One of the major hypotheses that emerged out of my research involves working with practitioners at an inner level through reflective practices, to help them find ways of exploring their values as a kind of fulcrum point for effecting change in the nature of their work.
Effecting a transition towards more sustainable ways of working will almost certainly require exploring new theories and methods drawn from outside the traditional toolkits of human-centered design methods. But the methods commonly in use today have remained remarkably stagnant for the past 10–15 years: qualitative user interviews, journey maps, personas, prototypes, usability tests, diary studies, and so forth. For such a young profession, the tools of the trade seem surprisingly stale.
In my research at CMU, I’ve been investigating the possible application of a range of different design tools and methods, drawn in part from the realms of futures studies, cybernetics, Transition Design, and the literature around how people find meaning in their work.
There’s no magic bullet here, but it seems clear enough that if the UX field is going to adapt and evolve, it’s going to need to expand its repertoire and vocabulary of methods. The old playbook feels tired, and not up to the more complex, systemic challenges at hand that may require us to go beyond the singular, deeply consumerist construct of the “user.”
As I searched for a way to frame this research, I gradually found my way to the term “regenerative.” One might well ask, why not to embrace more established terms like “sustainable” or “ethical” UX? These terms are all well and good, but they don’t quite fit the bill.
While concerns of sustainability and ethics bear closely on this work, mere harm reduction is not enough. The term “regenerative” promises not just risk mitigation but a more hopeful premise of renewal and rebirth.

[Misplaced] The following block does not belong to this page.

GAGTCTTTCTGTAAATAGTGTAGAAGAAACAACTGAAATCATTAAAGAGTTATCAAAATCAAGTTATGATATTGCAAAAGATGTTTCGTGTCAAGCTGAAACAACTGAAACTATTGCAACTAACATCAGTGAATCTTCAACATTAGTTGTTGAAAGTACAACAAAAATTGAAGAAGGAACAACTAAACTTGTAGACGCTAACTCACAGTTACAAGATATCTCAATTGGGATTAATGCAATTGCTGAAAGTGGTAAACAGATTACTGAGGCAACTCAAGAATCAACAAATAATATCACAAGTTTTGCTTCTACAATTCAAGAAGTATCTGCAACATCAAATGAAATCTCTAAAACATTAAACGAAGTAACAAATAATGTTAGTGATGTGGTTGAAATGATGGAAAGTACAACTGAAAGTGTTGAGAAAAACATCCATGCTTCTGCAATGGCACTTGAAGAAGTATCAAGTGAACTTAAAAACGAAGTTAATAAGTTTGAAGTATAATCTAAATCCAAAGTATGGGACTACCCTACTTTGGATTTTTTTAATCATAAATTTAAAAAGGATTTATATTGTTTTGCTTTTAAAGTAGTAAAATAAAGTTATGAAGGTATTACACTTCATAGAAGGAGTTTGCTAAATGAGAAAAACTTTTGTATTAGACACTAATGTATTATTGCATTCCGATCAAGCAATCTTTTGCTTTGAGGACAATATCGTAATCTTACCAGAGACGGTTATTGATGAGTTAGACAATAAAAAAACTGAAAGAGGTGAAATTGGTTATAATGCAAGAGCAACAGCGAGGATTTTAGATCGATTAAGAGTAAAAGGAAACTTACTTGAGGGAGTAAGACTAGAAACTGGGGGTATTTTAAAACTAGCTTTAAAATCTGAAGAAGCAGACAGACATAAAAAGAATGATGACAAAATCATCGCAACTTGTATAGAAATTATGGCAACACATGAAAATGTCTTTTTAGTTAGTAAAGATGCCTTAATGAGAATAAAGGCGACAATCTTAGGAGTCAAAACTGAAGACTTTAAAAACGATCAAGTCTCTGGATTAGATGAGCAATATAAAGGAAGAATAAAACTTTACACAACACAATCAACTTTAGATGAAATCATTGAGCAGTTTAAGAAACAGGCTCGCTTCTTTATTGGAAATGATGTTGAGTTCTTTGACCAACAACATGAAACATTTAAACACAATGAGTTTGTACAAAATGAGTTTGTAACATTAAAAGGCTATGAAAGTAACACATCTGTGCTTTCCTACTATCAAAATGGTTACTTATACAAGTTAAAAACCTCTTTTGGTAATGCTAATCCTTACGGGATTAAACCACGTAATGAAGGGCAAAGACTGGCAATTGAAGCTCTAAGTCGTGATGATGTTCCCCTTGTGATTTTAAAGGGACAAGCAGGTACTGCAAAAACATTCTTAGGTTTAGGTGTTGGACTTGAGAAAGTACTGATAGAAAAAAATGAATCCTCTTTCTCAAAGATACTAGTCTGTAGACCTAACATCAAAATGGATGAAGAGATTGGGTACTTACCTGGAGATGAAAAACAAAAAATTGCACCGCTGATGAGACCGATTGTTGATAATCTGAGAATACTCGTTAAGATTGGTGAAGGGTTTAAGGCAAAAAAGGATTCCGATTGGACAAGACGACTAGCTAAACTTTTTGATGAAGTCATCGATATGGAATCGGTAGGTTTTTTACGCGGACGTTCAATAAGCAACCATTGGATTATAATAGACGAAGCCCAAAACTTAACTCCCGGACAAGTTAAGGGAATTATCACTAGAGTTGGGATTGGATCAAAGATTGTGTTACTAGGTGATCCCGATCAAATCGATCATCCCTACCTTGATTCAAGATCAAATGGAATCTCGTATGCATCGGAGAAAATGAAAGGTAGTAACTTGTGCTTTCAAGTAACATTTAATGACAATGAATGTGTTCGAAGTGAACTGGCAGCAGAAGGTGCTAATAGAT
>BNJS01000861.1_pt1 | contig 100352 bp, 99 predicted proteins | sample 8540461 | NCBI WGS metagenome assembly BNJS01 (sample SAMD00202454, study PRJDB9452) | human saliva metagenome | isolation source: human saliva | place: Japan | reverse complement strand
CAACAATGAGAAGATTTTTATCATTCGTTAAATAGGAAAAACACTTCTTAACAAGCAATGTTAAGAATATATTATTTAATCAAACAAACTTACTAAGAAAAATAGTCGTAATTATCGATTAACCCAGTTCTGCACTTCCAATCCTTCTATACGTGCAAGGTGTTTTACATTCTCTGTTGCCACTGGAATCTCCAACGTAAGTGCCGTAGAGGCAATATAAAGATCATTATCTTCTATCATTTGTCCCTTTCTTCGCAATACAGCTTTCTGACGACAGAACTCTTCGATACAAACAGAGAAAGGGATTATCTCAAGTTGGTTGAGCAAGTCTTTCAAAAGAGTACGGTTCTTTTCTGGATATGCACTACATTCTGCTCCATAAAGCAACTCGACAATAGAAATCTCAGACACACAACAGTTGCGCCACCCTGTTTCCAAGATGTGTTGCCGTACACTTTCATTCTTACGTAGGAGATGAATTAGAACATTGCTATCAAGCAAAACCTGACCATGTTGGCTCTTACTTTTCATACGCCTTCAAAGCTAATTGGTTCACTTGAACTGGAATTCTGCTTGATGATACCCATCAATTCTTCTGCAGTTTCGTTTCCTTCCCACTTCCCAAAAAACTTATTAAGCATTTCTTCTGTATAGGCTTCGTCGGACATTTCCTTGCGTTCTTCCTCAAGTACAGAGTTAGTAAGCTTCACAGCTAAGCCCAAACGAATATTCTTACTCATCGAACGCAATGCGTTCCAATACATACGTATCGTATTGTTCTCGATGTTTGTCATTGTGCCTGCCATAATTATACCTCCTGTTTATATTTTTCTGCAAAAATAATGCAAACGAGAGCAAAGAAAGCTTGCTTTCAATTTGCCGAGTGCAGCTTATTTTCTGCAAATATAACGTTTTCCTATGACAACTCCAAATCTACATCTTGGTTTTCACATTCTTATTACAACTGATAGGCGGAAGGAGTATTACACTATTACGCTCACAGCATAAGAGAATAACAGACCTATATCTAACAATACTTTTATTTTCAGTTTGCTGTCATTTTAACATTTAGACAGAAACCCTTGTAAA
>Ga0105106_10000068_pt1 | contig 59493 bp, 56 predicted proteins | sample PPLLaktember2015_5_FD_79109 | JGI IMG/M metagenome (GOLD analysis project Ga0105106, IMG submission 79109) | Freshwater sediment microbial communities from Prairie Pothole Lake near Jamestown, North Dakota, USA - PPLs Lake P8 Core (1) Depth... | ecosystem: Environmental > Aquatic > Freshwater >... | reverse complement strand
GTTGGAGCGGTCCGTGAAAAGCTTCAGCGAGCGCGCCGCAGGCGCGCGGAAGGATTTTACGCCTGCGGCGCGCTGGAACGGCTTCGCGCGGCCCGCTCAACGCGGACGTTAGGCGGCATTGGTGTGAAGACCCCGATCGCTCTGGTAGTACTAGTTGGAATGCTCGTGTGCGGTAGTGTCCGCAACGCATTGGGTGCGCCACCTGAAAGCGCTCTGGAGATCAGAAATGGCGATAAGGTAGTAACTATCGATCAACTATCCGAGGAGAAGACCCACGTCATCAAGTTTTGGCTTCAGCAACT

Capitalism is ultimately a degenerative system, predicated on the extraction of incremental value from labor. Regenerative systems, by contrast, strive instead to develop healthy, resilient systems of work and civic engagement. Roland and Landua define regenerative enterprise as “a venture that pro-actively grows and cultivates the foundational pools of social, cultural, spiritual, and living capital by providing goods and services in a way that creates net positive gains for the system as a whole.”
There is also a spiritual dimension to the term “regeneration,” Spiritual regeneration is no mere metaphor; it suggests the possibility of a deeply personal process of change in which the practitioner discovers a source of inner renewal in the practice of work itself. While such a process might not rise to the level of religious awakening or reincarnation — and thus there is some level of metaphorical meaning at work — nonetheless the discovery of a sense of purpose and vocation in one’s life may lead to deep and lasting changes in practitioners’ inner lives that leads to more engaged and committed ways of working.
After wrapping up my dissertation last year, I have been pondering how best to share some of what I’ve learned and tailor it towards a broader/non-academic audience. This essay is intended as a first step in that direction (along with a companion talk planned for this year’s Interaction 23 conference).
Over the coming months, I’m going to make a more concerted effort to share some of the findings and observations from my research, here and elsewhere. Look for more occasional posts to come in the coming months.
This is very much work in progress, and feedback/constructive dialogue is more than welcome. You can find me on all the channels, or feel free to share any comments below.
Coming up next: Power, Position, and Privilege